Memory spatialises time. My exhibition of flashbacks then curates time. This is space-bound time. The point of my show is to create a lexicon to secure and make sense of what has eluded me for 14 years. In this respect I am influenced by arte povera artist Yannis Kounnellis’s using horses as objects, where history is played out in a performance, like Beuys.

I will use recorded sounds that are evocative of memory, that speak to and from my soul. My installation will comprise of spatial zones that have sound. Influenced by Christina Kubisch, I want my art to speak the sonic landscape that I have been away from for so long. Sound-bites will hover around irregular, rushing visual cues. Together the audio-visual data presents an elastic stimulus for recollection.

Walking into the installation, the viewer perceives how my memories have become spatialised, and held, in time. The impossibility of this procedure (since memories are so elusive and ungraspable, like time itself) is reflected in the cacophonic and random projection of multiple stimuli (just like the involuntary shock and cacaphonic randomness of my sudden memories). What brings the work together, to create a unifying (rather than disperate) aesthetic experience, is the joy of fate (which has returned my life to me) and the materiality, physicality and tactility of memories – from the horses – which make me feel so alive.

I envisage curating a medium-sized section of a studio (3x3x3m) which has 3 or 4 sides. It would be a room with three walls and an open entrance (with a piece of material covering it), or, ideally, it would have four enclosed walls so the flashes of sound and images are contained as a narrative within the space, which the viewer enters and moves around. I would use 2 or 3 projectors and several speakers. I would place objects and touchy-feely materials (a horse shoe, horse hair colleted stamps, jute, soda crystalls, baby oil, abstract tactile images painted) randomly on the walls (arte povera/Beuys). The sounds are the same as those which my mother played to me when I was in a coma – of the farm, waking up. It took a long time for me to wake up. But now I have. I want to treasure this moment forever. The horses pay a large part in my new state of mind. This is why my Major Project has its base and drive from their connection with me. Such a profound connection will be expressed in a public performance.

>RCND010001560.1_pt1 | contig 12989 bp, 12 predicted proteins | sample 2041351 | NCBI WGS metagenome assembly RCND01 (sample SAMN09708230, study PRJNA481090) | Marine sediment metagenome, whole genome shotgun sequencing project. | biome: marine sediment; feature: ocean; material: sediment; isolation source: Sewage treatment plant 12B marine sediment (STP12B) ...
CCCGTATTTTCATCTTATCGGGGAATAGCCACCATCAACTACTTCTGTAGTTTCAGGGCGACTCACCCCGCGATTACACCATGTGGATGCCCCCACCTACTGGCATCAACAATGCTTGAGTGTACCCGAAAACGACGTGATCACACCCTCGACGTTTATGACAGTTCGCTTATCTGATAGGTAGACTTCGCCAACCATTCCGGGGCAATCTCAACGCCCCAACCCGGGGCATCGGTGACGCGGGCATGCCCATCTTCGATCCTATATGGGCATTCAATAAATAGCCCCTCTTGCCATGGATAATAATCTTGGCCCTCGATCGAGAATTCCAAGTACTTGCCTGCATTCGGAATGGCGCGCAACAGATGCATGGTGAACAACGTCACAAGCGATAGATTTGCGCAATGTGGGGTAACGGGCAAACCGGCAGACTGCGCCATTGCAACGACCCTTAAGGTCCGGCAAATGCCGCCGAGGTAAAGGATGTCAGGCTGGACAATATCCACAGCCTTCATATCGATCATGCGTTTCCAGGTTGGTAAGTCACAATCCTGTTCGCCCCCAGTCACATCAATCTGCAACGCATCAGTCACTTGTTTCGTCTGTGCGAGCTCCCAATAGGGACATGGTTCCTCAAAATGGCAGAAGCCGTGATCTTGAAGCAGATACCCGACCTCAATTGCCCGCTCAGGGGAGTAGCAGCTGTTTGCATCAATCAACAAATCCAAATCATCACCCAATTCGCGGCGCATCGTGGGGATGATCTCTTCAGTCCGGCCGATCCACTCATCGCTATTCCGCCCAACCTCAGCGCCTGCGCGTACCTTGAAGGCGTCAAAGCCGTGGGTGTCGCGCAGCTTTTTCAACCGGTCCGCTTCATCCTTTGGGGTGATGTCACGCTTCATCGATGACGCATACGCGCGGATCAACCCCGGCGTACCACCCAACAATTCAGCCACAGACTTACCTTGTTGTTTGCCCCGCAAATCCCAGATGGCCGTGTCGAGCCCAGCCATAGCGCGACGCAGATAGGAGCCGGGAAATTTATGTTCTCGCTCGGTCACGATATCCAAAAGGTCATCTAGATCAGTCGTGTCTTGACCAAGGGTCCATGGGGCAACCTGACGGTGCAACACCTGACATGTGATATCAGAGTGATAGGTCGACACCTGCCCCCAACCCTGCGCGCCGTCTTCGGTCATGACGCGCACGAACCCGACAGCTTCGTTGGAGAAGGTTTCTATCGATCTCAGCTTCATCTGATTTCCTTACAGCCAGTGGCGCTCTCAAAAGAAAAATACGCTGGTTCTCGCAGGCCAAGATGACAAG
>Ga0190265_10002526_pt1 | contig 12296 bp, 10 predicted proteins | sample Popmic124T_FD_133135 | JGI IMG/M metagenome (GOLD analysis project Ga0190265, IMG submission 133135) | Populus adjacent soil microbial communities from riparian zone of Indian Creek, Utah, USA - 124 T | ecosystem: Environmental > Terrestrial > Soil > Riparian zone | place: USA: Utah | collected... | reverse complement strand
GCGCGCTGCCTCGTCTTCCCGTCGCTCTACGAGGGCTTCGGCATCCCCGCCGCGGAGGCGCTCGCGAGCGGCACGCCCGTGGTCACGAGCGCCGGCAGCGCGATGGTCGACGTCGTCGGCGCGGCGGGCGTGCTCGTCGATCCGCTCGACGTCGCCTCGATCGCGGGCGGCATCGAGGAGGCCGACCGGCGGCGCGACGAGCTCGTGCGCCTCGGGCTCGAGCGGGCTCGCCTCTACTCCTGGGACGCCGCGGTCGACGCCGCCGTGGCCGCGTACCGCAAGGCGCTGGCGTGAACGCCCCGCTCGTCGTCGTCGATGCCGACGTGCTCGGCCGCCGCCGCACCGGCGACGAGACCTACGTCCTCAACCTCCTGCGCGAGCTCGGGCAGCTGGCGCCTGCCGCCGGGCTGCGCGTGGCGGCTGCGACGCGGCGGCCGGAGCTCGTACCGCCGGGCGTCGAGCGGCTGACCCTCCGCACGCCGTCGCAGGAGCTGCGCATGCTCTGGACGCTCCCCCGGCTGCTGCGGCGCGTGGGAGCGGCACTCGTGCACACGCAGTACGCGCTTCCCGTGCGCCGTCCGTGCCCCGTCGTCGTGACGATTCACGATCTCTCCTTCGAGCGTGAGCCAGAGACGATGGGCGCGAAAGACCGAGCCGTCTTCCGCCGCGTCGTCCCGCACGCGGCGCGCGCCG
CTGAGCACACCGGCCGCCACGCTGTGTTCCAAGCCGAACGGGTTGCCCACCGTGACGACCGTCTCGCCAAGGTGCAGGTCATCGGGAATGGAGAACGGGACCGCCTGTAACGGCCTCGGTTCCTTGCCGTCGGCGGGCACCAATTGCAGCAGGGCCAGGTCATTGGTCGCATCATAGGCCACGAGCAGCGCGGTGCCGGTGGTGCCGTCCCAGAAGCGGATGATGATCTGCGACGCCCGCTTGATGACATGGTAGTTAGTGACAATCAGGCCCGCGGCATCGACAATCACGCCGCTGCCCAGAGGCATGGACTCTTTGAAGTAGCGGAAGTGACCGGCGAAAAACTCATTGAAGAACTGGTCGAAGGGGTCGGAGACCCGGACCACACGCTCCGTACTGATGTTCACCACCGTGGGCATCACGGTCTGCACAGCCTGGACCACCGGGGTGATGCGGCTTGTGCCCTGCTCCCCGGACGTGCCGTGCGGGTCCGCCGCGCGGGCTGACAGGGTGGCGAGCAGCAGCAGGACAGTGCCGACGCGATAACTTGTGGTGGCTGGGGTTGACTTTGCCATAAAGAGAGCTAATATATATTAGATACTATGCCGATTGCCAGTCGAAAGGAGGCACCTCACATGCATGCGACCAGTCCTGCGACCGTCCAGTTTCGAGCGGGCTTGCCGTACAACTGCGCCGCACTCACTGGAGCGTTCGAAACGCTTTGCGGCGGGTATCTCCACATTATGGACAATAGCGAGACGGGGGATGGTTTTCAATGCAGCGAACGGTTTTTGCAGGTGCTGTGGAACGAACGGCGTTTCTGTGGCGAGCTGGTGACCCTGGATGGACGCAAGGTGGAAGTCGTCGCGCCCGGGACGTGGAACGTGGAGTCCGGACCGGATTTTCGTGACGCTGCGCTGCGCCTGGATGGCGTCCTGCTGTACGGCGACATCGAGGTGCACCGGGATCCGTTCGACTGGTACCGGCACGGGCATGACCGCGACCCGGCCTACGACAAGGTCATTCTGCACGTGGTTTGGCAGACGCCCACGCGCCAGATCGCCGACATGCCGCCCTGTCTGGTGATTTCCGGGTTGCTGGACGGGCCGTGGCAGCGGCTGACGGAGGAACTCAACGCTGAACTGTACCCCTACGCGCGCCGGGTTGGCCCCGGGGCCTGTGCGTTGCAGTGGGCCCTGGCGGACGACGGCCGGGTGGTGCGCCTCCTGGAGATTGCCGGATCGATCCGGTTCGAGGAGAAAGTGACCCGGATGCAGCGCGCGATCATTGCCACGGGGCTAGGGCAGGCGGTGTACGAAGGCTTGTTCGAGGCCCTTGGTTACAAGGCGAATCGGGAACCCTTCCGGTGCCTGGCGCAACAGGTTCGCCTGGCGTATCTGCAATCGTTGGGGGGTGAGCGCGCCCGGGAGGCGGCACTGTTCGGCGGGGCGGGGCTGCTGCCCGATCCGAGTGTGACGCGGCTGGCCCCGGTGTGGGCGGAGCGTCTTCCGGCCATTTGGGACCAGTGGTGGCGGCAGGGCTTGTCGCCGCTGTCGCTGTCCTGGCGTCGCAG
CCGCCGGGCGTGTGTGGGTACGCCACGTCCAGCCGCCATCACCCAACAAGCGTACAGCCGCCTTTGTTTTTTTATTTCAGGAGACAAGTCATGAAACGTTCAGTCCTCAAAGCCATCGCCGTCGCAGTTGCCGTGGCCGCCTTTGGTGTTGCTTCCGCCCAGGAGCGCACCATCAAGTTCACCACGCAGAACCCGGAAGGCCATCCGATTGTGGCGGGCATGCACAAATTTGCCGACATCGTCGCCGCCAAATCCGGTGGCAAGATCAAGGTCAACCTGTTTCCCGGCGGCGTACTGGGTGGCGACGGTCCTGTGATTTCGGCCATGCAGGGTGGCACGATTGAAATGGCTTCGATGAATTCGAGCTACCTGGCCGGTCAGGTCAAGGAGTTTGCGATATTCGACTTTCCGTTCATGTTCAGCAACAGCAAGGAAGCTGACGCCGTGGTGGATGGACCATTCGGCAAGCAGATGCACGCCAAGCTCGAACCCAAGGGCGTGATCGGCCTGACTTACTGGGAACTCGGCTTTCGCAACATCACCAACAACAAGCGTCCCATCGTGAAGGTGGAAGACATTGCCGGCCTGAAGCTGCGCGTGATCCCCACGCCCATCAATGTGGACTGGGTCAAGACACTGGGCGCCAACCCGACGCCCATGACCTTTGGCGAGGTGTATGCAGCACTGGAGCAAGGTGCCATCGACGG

KEY RESEARCH SOURCES (please give an outline of key bibliographic sources, and references to outside agencies where appropriate)

Proust À la rechèrche du temps perdû

Benjamin on Proust, Baudelaire and aura

Miriam Bratu Hansen (Benjamin’s aura)

Christina Kubisch (sound)

Monty Roberts ‘The Horse Whisperer’

Arte povera

Joseph Beuys

PRACTICAL RESOURCES REQUIRED

To spend time with the horses – to continue to trigger memories, begin and develop our performance.

To delve into the archives of my personal history, as recorded in at least 5-600 journals, diaries, albums, records, letters and sketchbooks, which are in the vaults at the farm where I grew up.

Experimenting with making sound and visual projections, and different objects and materials in the exhibition space.

Horses

IMG_3368Life has strife and grief beneath
its sheath of growth and teeth of both
an oath for truth and trembling youth
that calls my path to alter.

A sleuth would start to falter:
I bolted from the halter
revolting jolts with stilted faults
when wilting vaults cast out The Stranger.
 
Danger changed my manger.
Arranged until deranged,
estranged, exchanged
a different wager.
 
I disappeared. Steering clear
appearing near
a weary jeered asylum,
sheared there and smeared with shame.
 
Weird for years, drowned in tears,
commandeered by fears,
I veered through guards
who charred and scarred my soul.
 
And yet I persevered.
Walking out one day
the rays reclaimed my fate.
A weight of hate was lifted.
 
I shifted when the horses
began to breathe a-near me.
Rearing love and light
a state of righteous passage.
 
They heal the damage
salvaging a voyage
where flashbacks are not torturous
but fortunate, nurturing, opening.
 
I grope for this connection
and feel it through the reins.
His scope gives hope, we cope
and reap, leaping to the sunrise.
 
I have the bug.
I will plug on and on.
The drug that tags my soul says time
is mine when e’er I ride.
 
The horses are my company,
accepting my incumbency
professional redundancy
and need to call them home.
 
I’ve grown. They will support me,
thoughtfully they’ve taught me
a sport that ought to hold me.
Boldly we go forward.
 
Sold to them I pledge my core
to wedge the raw and inner score,
with more and more attention.
Back now in contention.

			

Synaesthetic exercise

The high that flies amidst the cries IMG_0219 copy
belies blue dried detention.
I wretch and reach the mention.
The sty my eye has tried to dye
complies with stench of tension.

The nerves before the soaring score
reserved the floor's attention.
I tore apart the heart of gore
with and more prevention.
Pouring prayers to anti-God

the fodder was retention
staring from detention
an even store's ascension.
Soon my time's pretension
could grime the theme's prevention.

At last my wry with tied up prey
could stay and stall contention.
The fray of grey and grovelling hay